Citizen science is more popular than ever before. The idea of couch-bound folks and others contributing to labor-intensive science projects is appealing to science enthusiasts and cash-strapped researchers alike. And these projects are very varied, from playing a protein-folding puzzle game aiming to help find solutions to the foodborne toxin aflatoxin, to counting birds for an Audubon database, or transcribing historically significant documents.
Sure, there might be a risk of exploitation from treating an army of netizens like unpaid interns, but the possibilities of engaging the public in science are generally positive.
Zooniverse bills itself as the largest citizen science website, with projects open to anyone regardless of educational background. One of the more intriguing projects is the South Sudan DiversityCam, part of a larger conservation program seeking to understand and protect biodiversity in the southwestern part of South Sudan. Wildlife in South Sudan are threatened by ongoing conflict, poaching, deforestation, and limited resources for wildlife conservation.
In view of these challenges, the NGO Fauna & Flora International and Bucknell University have teamed up with the South Sudan Wildlife Service and community wildlife ambassadors to install camera traps: motion-activated cameras that detect animal movements remotely. The visual information on animal behaviors then feeds into plans for patrolling and protecting the animals. One example is the golden cat, which turns up regularly on the camera traps despite being little seen in South Sudan.
So what about the South Sudan DiversityCam? In this Zooniverse project, volunteers around the world examine photos and identify the animal species in them, referring to an index of animals created by researchers. These include bush pigs, aardvarks, and many types of duikers. If you’re not up to date on all the types of duikers (or, hell, even sure what a duiker is), not to worry. The “Like” tab helpfully allows you to select a broad category of animals that a pictured animal resembles, like “primate” or “antelope/deer.” You can also search by the animal’s horns, pattern and color (although the last one is hard to detect if the cameras are taking night-time black-and-white shots). Once you tentatively select a particular species, a box will pop up with more information about the species, as well as other species that are often mistaken for one another. There are also options to add information about the number of animals, the presence of young, and any particular behaviors.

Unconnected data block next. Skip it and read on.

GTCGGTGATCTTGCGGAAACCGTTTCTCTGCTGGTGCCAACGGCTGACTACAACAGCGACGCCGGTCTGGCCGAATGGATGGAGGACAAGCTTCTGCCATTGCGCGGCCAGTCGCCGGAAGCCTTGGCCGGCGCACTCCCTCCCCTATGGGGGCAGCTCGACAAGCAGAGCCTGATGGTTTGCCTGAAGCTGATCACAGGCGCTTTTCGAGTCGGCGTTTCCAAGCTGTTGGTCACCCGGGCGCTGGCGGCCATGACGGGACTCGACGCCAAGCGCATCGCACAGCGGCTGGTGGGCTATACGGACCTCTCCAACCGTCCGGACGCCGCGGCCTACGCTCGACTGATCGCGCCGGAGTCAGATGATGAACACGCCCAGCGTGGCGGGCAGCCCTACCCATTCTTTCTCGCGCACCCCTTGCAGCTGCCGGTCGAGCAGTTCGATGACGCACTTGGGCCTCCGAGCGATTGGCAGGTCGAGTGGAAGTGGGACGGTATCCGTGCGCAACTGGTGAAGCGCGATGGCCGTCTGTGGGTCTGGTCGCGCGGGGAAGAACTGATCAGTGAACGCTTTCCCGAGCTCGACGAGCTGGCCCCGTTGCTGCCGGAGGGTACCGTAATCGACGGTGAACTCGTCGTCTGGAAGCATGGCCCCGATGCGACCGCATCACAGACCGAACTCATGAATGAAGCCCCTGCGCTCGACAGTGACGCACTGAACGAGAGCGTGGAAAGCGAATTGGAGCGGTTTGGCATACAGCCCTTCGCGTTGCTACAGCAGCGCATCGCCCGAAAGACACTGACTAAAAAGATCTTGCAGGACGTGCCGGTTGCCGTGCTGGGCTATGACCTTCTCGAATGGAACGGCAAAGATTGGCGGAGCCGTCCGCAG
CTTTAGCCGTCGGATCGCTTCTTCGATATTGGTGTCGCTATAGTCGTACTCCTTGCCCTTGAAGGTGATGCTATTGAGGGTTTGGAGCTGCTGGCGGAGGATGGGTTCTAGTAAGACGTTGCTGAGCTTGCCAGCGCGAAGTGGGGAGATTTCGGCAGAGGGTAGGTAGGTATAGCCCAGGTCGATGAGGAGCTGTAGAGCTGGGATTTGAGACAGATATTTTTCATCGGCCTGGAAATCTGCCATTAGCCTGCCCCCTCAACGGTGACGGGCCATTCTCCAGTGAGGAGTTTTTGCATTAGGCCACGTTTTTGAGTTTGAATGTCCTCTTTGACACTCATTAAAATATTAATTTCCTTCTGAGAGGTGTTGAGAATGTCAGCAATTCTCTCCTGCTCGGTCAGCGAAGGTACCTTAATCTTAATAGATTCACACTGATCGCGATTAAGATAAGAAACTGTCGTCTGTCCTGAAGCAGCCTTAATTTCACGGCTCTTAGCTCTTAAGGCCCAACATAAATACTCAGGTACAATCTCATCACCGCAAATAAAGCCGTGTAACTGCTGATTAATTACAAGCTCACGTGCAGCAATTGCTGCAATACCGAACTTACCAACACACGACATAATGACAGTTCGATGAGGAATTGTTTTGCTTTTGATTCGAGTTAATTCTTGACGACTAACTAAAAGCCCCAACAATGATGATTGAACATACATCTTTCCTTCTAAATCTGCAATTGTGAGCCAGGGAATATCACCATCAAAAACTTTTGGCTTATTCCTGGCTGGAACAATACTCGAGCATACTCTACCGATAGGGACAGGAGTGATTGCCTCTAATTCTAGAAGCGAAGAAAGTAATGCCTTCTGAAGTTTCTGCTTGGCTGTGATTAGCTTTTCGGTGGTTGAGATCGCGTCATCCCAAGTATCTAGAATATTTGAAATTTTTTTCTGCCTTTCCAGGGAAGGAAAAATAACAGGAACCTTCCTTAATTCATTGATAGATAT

It’s not completely seamless. There’s no option to select “Don’t know” or “Not sure,” meaning that you’re pressured to try to identify even what look like formless blurs. And there’s no possibility of a do-over either, if, say, you suddenly have a burning feeling that that W-tail mongoose you marked a second ago is actually a marsh mongoose (surely a problem you face constantly in your day-to-day life). The researchers are discouraging indecision as they collect identifications from multiple people, so a single error won’t matter too much. And lots of online shrugs would help them less than volunteers’ best guesses.
All in all, it’s pretty straightforward. Many of the photos won’t contain animals, or will contain hard-to-spot animals, as the cameras may have gotten triggered by the wind or a plant movement. Clicking through these, as well as playing spot-the-South-Sudanese animal, can be hypnotic – . Plus the knowledge that you might just be contributing to conservation, even if you’re sitting with your laptop in your pajamas.
- ^ help find solutions to the foodborne toxin aflatoxin (www.forbes.com)
- ^ counting birds for an Audubon database (www.forbes.com)
- ^ transcribing historically significant documents (bookriot.com)
- ^ Zooniverse (www.zooniverse.org)
- ^ South Sudan DiversityCam (www.zooniverse.org)
- ^ golden cat (www.zooniverse.org)
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